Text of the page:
Jason Brownlee, associate professor in the Departments of Government and Middle Eastern Studies, has received a $109,484 grant to examine peace-building efforts in Egypt. The funding, provided by the United States Institute of Peace (USIP), will enable Brownlee to determine whether the rise in Egypt’s anti-Coptic violence comes from underlying social tensions or from lack of government interventions.
Nationally known for his expertise in authoritarian rule in the Middle East, Brownlee studies democratization and U.S. foreign policy. In his new book “Democracy Prevention: The Politics of the U.S.-Egyptian Alliance” (Cambridge University Press, Sept. 2012), he explains how America’s alliance with Egypt has impeded democratic change and reinforced authoritarianism over time.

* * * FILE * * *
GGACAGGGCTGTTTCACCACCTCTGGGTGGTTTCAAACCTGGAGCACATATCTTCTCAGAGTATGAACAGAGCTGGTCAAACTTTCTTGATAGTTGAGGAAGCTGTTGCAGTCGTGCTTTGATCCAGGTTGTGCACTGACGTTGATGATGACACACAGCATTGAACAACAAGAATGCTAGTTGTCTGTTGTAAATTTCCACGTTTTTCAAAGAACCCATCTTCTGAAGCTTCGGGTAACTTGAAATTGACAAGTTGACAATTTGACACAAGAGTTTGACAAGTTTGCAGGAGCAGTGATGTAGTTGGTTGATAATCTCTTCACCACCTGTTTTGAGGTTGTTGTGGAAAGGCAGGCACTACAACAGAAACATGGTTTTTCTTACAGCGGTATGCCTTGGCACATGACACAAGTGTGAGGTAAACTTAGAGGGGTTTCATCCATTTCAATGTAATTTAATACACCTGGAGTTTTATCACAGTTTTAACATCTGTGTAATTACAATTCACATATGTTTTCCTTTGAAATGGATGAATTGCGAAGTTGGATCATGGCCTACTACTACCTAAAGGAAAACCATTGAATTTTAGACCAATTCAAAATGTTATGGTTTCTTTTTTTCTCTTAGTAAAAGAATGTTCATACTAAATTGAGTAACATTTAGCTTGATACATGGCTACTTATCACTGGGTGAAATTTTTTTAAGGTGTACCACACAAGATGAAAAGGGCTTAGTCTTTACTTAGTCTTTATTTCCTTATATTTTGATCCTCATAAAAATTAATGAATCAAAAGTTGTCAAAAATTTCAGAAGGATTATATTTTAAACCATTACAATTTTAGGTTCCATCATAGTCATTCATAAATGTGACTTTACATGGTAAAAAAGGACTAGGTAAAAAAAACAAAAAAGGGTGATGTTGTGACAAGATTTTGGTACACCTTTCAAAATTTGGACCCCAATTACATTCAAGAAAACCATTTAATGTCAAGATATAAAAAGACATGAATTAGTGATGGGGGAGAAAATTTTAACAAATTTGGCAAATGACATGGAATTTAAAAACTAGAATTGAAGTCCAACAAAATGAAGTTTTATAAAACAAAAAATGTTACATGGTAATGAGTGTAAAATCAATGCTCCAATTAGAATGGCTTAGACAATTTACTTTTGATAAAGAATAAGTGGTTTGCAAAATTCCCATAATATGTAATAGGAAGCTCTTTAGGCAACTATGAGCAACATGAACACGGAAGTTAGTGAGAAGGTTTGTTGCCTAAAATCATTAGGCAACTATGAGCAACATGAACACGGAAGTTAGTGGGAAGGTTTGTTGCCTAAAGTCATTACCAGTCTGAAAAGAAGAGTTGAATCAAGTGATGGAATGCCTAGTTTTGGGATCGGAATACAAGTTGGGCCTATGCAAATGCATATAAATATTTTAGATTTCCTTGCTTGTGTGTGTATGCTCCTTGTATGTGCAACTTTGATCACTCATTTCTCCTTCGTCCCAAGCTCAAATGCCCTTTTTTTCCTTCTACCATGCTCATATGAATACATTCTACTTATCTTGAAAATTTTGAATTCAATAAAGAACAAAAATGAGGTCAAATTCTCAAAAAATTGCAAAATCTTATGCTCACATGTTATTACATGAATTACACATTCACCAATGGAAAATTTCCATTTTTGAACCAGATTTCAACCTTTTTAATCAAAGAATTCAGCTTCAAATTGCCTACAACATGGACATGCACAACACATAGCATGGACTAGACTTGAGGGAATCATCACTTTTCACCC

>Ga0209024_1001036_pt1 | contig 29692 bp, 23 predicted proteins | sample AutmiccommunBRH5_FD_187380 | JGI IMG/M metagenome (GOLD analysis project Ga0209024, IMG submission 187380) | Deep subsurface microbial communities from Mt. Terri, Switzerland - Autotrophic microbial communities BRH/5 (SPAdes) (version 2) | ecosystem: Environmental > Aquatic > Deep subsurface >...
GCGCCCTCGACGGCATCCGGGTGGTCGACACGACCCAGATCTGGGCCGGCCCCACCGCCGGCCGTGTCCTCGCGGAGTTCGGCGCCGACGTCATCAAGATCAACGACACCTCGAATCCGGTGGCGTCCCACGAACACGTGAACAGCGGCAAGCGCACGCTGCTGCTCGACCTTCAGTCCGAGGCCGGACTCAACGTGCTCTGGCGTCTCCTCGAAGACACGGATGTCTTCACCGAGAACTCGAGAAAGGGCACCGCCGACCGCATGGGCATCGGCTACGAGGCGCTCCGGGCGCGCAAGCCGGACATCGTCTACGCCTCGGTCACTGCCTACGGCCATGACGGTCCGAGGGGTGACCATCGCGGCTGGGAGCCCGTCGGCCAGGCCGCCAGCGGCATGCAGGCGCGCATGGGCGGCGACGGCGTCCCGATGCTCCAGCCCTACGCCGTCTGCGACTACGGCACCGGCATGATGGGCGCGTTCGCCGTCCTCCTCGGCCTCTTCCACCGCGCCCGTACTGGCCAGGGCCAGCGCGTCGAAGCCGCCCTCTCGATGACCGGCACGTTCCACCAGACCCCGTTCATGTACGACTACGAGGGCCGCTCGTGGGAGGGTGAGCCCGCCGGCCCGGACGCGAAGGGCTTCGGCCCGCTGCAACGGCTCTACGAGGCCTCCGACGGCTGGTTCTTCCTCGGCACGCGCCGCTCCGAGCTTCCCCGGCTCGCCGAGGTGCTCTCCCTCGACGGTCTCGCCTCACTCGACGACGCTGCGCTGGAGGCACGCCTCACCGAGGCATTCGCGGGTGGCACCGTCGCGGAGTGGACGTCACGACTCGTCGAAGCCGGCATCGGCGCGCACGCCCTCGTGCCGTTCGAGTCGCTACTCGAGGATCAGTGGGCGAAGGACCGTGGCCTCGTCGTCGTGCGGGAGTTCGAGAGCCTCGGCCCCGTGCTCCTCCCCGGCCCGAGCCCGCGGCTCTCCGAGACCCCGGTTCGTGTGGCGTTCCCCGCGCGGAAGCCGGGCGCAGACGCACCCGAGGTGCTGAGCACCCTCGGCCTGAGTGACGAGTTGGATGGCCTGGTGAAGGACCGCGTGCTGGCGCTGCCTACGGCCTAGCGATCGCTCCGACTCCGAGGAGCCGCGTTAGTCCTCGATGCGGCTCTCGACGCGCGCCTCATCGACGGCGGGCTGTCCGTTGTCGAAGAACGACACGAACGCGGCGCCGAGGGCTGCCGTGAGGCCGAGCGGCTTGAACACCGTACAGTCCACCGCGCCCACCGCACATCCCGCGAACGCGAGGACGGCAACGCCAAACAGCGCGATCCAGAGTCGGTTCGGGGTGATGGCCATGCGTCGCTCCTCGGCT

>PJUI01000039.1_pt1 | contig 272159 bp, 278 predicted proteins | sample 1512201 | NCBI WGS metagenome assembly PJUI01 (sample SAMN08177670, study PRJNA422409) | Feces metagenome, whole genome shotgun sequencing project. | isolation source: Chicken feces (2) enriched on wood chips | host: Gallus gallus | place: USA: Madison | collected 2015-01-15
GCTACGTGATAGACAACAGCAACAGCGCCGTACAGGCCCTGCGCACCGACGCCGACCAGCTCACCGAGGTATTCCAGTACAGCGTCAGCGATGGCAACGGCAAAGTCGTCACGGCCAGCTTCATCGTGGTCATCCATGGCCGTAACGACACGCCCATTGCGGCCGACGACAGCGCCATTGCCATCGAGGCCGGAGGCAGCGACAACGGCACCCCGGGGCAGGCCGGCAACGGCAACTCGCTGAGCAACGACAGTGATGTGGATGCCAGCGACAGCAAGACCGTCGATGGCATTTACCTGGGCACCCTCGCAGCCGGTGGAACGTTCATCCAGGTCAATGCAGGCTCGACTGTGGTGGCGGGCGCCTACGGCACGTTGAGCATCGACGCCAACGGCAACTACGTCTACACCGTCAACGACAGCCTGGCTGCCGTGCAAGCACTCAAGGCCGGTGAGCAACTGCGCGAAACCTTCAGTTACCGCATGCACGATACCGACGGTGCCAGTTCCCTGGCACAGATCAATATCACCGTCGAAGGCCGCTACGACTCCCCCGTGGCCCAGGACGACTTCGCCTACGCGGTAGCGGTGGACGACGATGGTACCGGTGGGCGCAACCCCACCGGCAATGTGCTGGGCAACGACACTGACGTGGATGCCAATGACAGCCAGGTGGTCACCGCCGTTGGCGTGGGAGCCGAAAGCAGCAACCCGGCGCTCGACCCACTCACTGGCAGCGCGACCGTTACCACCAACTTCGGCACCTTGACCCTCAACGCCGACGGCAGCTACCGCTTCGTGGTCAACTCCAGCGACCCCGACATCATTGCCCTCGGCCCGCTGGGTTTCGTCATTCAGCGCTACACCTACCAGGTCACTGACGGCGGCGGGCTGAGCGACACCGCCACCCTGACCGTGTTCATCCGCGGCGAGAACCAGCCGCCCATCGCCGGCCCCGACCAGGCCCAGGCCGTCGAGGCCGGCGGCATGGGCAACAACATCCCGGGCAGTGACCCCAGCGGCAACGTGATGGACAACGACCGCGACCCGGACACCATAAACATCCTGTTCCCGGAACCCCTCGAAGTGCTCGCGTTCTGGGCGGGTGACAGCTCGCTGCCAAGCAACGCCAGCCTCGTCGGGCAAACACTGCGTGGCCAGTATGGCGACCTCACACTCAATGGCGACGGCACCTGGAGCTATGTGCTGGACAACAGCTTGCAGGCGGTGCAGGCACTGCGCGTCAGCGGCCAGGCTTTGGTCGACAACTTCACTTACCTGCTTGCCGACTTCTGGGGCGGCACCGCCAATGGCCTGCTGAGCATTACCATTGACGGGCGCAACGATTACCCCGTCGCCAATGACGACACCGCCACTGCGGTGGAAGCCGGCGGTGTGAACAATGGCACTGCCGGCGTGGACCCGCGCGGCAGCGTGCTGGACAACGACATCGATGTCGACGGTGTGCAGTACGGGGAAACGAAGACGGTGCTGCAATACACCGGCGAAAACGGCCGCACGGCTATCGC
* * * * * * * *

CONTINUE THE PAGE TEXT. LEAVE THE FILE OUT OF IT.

As Egypt moves forward in its effort to consolidate a democratic transition, this initiative will provide timely and informed guidance for nongovernmental organization workers, policymakers and officials in Egypt who are working to reduce societal conflict in a country pivotal to U.S. policy in the region, says Steve Riskin, the special assistant to the president for grants at USIP.
“The study, which accords with USIP’s mandate to resolve violent conflicts and promote post conflict peace-building, will yield important insights for other Middle Eastern countries with religious minorities, including Syria and Lebanon with Christian and other minority groups,” he adds.
Created by Congress to be independent and nonpartisan, USIP works to prevent, mitigate and resolve international conflict through nonviolent means.